Score one for democracy: Hungary’s top court gives green light to referendum on migrant quota
Hungary’s top court ruled this week in favor of the government’s plan for a referendum on the European Union’s mandatory migrant resettlement quotas. With the court’s decision, the last legal obstacle in Hungary has been removed
The people now have a chance to voice their opinion on a question that has the potential to impact the fundamental character of life in Hungary for generations to come. Though the match is far from over, score one for democracy.
Last year, one country alone – Germany, after the declarations of Chancellor Merkel – decided to unilaterally suspend the protocols regulating migration into the Schengen zone by saying that all migrants from Syria would be received in Germany. Encouraged by what was interpreted as an open invitation, more than 1.5 million illegal, largely unchecked migrants flocked into the EU. We now know that the migration routes, because the borders were not fortified, were exploited by criminal organizations engaged in human trafficking and terrorist cells, including terrorists since implicated in recent attacks in European capitals. Nevertheless, the mainstream media and opportunistic politicians came down hard on Hungary for protecting its stretch of the EU’s external border, upholding its responsibilities under the Schengen Agreement.
Despite these facts, Brussels, undemocratically and without any basis or precedent in its common law, foisted migrants upon each member state, despite the fact that many opposed the plan and the EU lacks a common migration policy. Hungary, along with other member states, turned to the European Court of Justice to overturn this clear violation of member state sovereignty.
Hungary’s referendum, which would take place this autumn, is not about the first decision of the European Council to redistribute migrants among the member states according to a quota but about stepping on the brake to prevent Brussels from continuing the quota system. Clearly, the Eurocrats intend to build this one-time measure into an ongoing scheme. The European Commission announced this week “a first set of legislative proposals” to reform the Common European Asylum System, including imposing a so-called “solidarity contribution,” otherwise known as a fine, of 250 thousand EUR on a member state for every migrant that it refuses.
The upcoming referendum in Hungary is the first of its kind in Europe. For once, the citizens will decide on whether the EU can intervene in their lives so drastically and whether it can force sovereign, independent countries to admit people who they never agreed to receive.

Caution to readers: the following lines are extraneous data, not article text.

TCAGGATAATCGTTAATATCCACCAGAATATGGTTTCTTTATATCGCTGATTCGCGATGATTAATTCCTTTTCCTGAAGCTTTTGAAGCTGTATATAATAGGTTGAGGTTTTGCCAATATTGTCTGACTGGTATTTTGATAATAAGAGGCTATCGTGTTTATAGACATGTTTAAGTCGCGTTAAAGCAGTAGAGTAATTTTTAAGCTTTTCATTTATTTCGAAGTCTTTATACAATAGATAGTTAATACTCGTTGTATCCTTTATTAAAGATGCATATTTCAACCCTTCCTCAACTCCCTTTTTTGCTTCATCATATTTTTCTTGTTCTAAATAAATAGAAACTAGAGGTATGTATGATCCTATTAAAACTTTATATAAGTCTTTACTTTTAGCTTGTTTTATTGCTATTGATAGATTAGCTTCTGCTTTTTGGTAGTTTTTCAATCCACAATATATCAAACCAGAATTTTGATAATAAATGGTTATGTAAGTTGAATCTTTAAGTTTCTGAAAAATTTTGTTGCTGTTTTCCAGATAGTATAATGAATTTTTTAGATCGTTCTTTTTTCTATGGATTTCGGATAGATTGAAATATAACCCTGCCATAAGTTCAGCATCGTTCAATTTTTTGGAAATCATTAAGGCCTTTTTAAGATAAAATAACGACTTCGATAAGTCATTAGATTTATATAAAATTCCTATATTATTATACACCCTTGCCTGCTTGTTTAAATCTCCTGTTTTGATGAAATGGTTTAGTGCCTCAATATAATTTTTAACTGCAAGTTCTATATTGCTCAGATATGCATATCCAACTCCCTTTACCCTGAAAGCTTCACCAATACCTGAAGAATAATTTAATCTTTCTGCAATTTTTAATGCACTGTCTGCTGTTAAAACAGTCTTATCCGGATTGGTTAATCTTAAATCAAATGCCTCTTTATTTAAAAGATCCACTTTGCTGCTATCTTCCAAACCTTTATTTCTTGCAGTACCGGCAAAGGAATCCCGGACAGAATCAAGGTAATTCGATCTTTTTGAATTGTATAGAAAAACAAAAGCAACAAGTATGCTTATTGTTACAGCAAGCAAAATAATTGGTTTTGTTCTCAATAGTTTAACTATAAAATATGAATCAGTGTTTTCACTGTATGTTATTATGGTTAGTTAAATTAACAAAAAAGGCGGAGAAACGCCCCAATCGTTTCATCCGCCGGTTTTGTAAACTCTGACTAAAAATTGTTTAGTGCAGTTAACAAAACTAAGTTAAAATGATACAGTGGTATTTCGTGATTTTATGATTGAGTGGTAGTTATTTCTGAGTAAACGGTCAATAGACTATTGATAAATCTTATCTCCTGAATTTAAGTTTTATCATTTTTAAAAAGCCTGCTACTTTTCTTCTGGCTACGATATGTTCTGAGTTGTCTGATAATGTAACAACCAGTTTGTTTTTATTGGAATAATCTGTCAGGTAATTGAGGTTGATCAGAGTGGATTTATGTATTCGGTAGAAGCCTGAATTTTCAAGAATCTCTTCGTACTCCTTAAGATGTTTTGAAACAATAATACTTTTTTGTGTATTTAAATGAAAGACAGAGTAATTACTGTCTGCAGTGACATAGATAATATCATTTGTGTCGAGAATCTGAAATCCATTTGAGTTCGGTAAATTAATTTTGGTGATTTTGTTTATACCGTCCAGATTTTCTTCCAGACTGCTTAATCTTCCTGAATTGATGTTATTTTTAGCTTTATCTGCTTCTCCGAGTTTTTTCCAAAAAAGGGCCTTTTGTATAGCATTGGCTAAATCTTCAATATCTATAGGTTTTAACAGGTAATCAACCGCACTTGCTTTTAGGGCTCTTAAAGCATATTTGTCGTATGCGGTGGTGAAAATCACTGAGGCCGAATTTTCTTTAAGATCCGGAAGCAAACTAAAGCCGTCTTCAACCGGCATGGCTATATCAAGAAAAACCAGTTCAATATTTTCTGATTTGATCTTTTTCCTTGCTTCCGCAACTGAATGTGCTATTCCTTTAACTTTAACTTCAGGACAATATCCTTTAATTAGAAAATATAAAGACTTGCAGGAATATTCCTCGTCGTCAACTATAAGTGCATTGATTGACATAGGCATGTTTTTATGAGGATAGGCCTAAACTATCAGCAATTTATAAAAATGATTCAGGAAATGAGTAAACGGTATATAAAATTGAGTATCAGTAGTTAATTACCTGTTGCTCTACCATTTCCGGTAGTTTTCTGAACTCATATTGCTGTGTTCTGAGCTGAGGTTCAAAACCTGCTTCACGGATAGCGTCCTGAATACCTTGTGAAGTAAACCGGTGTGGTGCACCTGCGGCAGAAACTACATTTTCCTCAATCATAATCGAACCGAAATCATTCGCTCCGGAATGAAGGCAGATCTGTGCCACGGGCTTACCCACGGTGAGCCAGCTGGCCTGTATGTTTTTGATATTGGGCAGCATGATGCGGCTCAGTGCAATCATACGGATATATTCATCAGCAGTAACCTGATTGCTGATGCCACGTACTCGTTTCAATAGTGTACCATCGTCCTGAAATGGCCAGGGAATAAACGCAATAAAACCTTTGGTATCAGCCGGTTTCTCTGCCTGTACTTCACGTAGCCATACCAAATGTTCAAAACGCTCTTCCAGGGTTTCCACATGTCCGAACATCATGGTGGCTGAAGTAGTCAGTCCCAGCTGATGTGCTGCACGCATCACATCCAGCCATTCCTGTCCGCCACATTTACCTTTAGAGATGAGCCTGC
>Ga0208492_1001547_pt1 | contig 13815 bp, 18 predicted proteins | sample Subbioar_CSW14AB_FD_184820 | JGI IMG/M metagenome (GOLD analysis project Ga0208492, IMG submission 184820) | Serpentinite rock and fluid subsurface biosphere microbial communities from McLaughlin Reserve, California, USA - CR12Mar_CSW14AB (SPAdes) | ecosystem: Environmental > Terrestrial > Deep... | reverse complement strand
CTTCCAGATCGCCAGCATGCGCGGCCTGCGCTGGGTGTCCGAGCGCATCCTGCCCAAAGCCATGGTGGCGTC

We believe Hungary’s citizens must decide if they will permit an outside power to intervene so seriously in their lives and the lives of future generations. We believe that people are entitled to safe borders, social and cultural security, and that the democratically elected leaders of the state have a responsibility to maintain security. We also believe that European countries have their own social problems to overcome. For example, southern Europe’s youth unemployment problems should be solved before importing a migrant labor force.
Others may disagree. But every member state should be able to decide whether it wants to be a part of a program to resettle migrants from outside the common EU borders. Countries may decide alone if they want to invite migrants from the Middle East, but then they must bear the consequences alone. They cannot force other member states to share that responsibility. They cannot invite migrants to their own territory and then relocate them to countries where they are unwelcome and where the migrants themselves often do not want to go.
If the EU ever builds a common migration policy, it should be based on consensus. Today, such a common migration policy does not exist. What exists is a common border protection policy based on a treaty. If, heaven forbid, the EU decides to suspend the common border protection policy and put in place an “open door” migration policy, there has to be a consensus. It cannot go against the will of the people of the countries of the EU.
Make no mistake, the Orbán Government will endure heavy criticism for the decision to put this to a popular vote. That’s fine. We’ve grown used to it. We feel strongly that the people should have a chance to decide on a decision so grave, and we sincerely hope others will follow. “Brusselsism” must be stopped.